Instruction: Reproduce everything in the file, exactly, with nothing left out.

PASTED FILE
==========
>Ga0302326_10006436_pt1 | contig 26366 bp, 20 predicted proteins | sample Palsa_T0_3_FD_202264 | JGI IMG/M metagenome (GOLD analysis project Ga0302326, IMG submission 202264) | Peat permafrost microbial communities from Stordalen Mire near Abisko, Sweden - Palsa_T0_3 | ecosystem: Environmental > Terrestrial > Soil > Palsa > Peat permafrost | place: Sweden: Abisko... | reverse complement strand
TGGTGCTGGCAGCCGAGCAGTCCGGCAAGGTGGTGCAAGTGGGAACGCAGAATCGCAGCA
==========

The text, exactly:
>Ga0302326_10006436_pt1 | contig 26366 bp, 20 predicted proteins | sample Palsa_T0_3_FD_202264 | JGI IMG/M metagenome (GOLD analysis project Ga0302326, IMG submission 202264) | Peat permafrost microbial communities from Stordalen Mire near Abisko, Sweden - Palsa_T0_3 | ecosystem: Environmental > Terrestrial > Soil > Palsa > Peat permafrost | place: Sweden: Abisko... | reverse complement strand
TGGTGCTGGCAGCCGAGCAGTCCGGCAAGGTGGTGCAAGTGGGAACGCAGAATCGCAGCA